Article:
‘Green Mountain Trail Run’ Orecchiette with Ricotta and Chard

Green Mountain Trail Run.
Green Mountain Trail Run. Image by author.

Located on Green Mountain, William Frederick Hayden Park (WFHP) is the second largest park in Lakewood, Colorado. For those of you less familiar with the Denver area, Lakewood serves as a major suburb just west of downtown and has seen a significant increase in residents as folks take advantage of the newest RTD light rail line that transports people who live as far as Golden, Colorado, to and from downtown Denver. If Lakewood wasn’t on the opposite side of the city from where Cameron works, we likely would have purchased a home out there so we could live even closer to the foothills.

As it is, when Cameron and I want to get in a trail run with wide-open views of the mountains and an arid landscape similar to Evans Canyon, one of our favorite trails in Reno where we met, we’ll hop in the car and make our way northwest about 20 minutes to Green Mountain and take to the trails. WFHP consists of 2,400 acres of open space, and I have explored just a fraction of the area during our runs, in large part, because the hill trails are nothing to sniff about. With terrain that rises and falls frequently, I end up with a heart-pounding work-out that leaves me breathless and drunk on the views.

CCN Green Mountain Trail Run.
Green Mountain Trail Run.

I’m hoping to take our furry friend Charlotte for many long hikes in the hills this fall. Beyond the rare obnoxious mountain biker (most have been very considerate in sharing the trail!), I almost always feel as if there’s enough space for everyone who heads out for the hills for recreation. As always, if you take your dog, please leash him or her to prevent any accidents on the trail.

Green Mountain Trail Run.
Green Mountain Trail Run. Image by author.

Yesterday morning Cameron and I took a break from our respective weekend work and got in a 4 1/2-mile run. Usually we avoid open spaces between 10am and 5pm during the summer because the sun can be intense and the heat less conducive to exercise when there’s little tree cover, but the weather was cool and sunny so we had a good work-out without heat stroke. Still, I slathered on the sunblock and kept my head covered with a running cap to protect my sunburn-prone skin.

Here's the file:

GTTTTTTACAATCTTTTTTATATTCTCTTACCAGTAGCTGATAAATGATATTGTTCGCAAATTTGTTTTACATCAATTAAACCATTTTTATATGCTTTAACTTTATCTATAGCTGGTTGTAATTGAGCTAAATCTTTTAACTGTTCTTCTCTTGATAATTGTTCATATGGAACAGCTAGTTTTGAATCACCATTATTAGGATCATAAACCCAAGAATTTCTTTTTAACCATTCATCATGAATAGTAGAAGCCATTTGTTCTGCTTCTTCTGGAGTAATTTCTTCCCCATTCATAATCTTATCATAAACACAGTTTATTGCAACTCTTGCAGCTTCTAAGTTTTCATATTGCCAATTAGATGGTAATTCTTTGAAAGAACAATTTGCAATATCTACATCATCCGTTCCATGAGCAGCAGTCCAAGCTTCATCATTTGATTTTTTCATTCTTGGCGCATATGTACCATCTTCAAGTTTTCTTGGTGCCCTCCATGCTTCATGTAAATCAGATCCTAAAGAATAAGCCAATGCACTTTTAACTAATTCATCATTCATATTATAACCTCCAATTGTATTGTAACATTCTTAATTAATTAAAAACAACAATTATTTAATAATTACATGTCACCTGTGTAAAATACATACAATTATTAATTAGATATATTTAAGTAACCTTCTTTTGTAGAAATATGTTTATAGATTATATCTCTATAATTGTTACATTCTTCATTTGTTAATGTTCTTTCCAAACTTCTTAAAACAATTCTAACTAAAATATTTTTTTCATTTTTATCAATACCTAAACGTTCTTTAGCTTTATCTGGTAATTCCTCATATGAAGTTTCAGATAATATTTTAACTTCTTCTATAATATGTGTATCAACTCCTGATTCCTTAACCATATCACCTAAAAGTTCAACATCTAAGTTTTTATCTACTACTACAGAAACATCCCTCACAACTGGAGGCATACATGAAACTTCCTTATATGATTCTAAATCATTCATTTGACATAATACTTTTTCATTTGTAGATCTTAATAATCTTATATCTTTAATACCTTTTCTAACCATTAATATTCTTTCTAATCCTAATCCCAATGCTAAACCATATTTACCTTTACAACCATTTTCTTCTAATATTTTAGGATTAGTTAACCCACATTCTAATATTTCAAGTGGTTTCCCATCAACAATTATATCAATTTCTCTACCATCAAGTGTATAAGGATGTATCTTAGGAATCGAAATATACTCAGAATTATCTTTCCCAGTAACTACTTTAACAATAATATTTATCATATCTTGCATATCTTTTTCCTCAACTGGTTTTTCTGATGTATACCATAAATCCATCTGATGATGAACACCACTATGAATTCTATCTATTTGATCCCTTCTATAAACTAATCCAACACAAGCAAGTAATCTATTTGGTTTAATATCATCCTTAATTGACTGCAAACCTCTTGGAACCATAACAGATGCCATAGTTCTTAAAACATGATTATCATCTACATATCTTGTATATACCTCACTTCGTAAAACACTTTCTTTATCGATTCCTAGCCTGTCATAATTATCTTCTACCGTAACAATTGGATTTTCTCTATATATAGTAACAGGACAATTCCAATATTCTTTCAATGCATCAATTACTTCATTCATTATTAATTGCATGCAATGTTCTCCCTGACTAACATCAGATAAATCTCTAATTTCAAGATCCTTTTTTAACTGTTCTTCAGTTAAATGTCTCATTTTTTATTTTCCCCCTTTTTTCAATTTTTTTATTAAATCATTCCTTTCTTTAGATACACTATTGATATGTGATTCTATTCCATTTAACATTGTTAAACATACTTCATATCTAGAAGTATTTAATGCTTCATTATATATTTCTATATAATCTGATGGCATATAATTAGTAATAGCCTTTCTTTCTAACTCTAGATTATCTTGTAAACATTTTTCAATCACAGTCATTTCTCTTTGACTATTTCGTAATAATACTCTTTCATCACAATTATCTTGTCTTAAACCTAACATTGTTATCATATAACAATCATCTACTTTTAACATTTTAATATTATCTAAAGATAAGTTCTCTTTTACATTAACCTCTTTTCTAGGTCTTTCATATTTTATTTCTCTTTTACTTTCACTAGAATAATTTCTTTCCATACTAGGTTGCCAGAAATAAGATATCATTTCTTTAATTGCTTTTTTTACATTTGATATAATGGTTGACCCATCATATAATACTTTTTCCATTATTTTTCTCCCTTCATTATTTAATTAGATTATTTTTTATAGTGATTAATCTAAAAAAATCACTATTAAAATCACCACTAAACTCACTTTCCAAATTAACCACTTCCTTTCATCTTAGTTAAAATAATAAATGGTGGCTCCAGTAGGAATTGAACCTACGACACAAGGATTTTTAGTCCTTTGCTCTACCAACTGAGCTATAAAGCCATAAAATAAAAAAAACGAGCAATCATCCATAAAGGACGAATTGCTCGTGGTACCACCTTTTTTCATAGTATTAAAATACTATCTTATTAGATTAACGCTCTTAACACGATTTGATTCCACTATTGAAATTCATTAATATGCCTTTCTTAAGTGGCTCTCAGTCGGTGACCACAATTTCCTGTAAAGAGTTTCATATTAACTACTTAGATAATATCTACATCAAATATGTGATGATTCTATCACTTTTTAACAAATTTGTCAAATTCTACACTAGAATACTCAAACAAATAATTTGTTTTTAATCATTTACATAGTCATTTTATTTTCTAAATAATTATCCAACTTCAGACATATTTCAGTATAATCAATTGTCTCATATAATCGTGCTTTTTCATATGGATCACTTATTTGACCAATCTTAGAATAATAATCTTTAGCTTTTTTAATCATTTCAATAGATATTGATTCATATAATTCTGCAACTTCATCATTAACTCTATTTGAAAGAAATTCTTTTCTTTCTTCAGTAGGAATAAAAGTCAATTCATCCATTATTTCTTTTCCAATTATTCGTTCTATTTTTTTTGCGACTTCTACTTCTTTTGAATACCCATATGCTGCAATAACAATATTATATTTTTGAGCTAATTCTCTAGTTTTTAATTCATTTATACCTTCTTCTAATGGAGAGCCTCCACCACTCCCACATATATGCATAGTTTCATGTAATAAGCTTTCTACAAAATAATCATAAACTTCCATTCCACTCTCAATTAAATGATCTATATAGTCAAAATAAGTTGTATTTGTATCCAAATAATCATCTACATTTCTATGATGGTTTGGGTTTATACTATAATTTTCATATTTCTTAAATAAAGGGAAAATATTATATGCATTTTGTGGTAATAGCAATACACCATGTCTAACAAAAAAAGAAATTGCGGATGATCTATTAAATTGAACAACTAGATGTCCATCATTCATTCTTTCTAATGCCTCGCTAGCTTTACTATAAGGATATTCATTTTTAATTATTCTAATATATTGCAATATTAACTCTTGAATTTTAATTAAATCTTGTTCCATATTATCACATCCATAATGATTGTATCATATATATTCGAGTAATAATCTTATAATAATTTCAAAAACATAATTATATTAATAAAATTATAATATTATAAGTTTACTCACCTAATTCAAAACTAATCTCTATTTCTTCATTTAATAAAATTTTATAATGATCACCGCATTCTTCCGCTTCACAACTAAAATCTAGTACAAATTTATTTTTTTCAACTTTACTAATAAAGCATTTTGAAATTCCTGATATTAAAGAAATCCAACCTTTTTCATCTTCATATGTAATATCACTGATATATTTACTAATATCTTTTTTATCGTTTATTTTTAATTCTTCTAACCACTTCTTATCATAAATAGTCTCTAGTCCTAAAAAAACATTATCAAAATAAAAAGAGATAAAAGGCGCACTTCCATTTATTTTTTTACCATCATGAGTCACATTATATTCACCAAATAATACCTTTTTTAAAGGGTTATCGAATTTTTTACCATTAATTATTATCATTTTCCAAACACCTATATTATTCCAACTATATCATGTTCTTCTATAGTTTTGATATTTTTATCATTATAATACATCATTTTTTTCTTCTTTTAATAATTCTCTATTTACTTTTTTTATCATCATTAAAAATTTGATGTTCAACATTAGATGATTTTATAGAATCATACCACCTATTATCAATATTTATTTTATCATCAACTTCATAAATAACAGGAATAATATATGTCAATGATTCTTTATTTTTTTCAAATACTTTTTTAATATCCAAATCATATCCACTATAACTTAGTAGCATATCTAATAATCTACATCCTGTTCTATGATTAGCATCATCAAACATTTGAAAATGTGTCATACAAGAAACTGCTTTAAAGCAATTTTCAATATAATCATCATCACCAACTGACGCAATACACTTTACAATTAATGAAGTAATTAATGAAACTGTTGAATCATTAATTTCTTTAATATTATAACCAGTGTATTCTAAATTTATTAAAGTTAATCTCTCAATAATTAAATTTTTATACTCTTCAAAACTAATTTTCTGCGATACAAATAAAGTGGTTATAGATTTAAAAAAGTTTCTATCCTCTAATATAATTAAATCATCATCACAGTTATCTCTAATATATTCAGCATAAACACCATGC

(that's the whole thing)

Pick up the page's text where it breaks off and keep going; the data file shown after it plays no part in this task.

After the run, I wanted an unfussy lunch that wouldn’t involve much prep so that I could focus on novel revision in the afternoon. Below you’ll find the results of a one-bowl recipe that took less than 30 minutes to prep and cook. Some of the recipes in Sarah Copeland’s cookbook Feast take time to complete, but she’s also included numerous recipes that can be pulled together quickly so you can eat well without slaving over a pot for hours.

We had all the ingredients for her Oriecchiette with Chard and Ricotta recipe, so I set to work prepping the greens and pasta. It’s simple fare but gives you carbs balanced with protein (if you eat dairy products.) The cheeses make the recipe, so dollop that ricotta generously over the pasta. You won’t be disappointed.

Oriecchiette with Chard and Ricotta
Image by author.

Orecchiette with Ricotta and Chard
(adapted from a Sarah Copeland Feast recipe)
Serves 4

– 1 large bunch chard
– 12 oz orecchiette
– 2 TBS extra-virgin olive oil
– 2 TBS unsalted butter
– Pinch of red pepper flakes
– 2 oz freshly grated ricotta salata, Asiago, or pecorino cheese, plus more for serving (I used pecorino since it was on sale this week.)
– Freshly ground black pepper
– Freshly ground nutmeg for sprinkling (I used regular ground nutmeg since it’s cheaper and always on hand.)
– Fresh ricotta cheese for dolloping
– Fleur de sel (I just used regular sea salt, and it tasted fine.)

1. Bring a large pot 3/4 full of salted water to a boil over high heat. Meanwhile, separate the chard stems from the leaves and cut both into bite-size pieces. Add the orecchiette to the boiling water and set the timer to 10 minutes.

2. Heat the olive oil in a large skillet over medium-high heat. Add the chard stems and cook until tender-crisp, 3 to 5 minutes. When the timer goes off, add the chard leaves to the boiling pasta water and cook for 2 minutes more.

3. Drain, reserving 1/4 cup of the pasta cooking liquid for the sauce. Put the pasta and chard back in the pot over low heat.

4. Add the chard stems and residual oil, along with the butter, red pepper flakes (if using), and the reserved pasta cooking liquid, 1 TBS at a time, to bring it all together.

5. Add the ricotta salata, and toss with pasta. Season with black pepper and sprinkle with nutmeg (if using).

4 Comments Add yours

  1. mmmarzipan says:

    Lovely! So yummy looking!

    1. gwynnem says:

      Thank you! Great for lunch or a quick dinner. 🙂

  2. Lilly Sue says:

    Yum, that sounds delicious! Especially after a long run 🙂

    1. gwynnem says:

      Thanks, Lilly. It’s been a carb-loading extravaganza (for better and worse) over at the Middleton and Turner digs. 😛

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